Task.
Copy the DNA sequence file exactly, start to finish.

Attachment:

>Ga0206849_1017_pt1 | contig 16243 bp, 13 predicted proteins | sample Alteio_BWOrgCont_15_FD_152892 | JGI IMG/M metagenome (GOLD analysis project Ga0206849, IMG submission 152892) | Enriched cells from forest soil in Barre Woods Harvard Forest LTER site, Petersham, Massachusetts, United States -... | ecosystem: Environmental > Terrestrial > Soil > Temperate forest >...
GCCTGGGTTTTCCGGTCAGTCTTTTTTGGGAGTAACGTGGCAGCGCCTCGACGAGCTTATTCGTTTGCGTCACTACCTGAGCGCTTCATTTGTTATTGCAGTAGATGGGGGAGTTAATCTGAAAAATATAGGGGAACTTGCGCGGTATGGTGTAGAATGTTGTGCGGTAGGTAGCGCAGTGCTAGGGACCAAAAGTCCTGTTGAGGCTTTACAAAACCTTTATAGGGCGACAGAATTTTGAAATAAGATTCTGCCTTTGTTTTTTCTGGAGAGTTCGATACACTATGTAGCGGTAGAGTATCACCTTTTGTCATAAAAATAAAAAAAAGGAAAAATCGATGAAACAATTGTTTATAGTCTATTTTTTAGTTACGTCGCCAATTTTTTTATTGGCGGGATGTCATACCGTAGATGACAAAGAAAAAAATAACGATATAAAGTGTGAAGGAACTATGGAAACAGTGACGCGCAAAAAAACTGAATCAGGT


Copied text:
>Ga0206849_1017_pt1 | contig 16243 bp, 13 predicted proteins | sample Alteio_BWOrgCont_15_FD_152892 | JGI IMG/M metagenome (GOLD analysis project Ga0206849, IMG submission 152892) | Enriched cells from forest soil in Barre Woods Harvard Forest LTER site, Petersham, Massachusetts, United States -... | ecosystem: Environmental > Terrestrial > Soil > Temperate forest >...
GCCTGGGTTTTCCGGTCAGTCTTTTTTGGGAGTAACGTGGCAGCGCCTCGACGAGCTTATTCGTTTGCGTCACTACCTGAGCGCTTCATTTGTTATTGCAGTAGATGGGGGAGTTAATCTGAAAAATATAGGGGAACTTGCGCGGTATGGTGTAGAATGTTGTGCGGTAGGTAGCGCAGTGCTAGGGACCAAAAGTCCTGTTGAGGCTTTACAAAACCTTTATAGGGCGACAGAATTTTGAAATAAGATTCTGCCTTTGTTTTTTCTGGAGAGTTCGATACACTATGTAGCGGTAGAGTATCACCTTTTGTCATAAAAATAAAAAAAAGGAAAAATCGATGAAACAATTGTTTATAGTCTATTTTTTAGTTACGTCGCCAATTTTTTTATTGGCGGGATGTCATACCGTAGATGACAAAGAAAAAAATAACGATATAAAGTGTGAAGGAACTATGGAAACAGTGACGCGCAAAAAAACTGAATCAGGT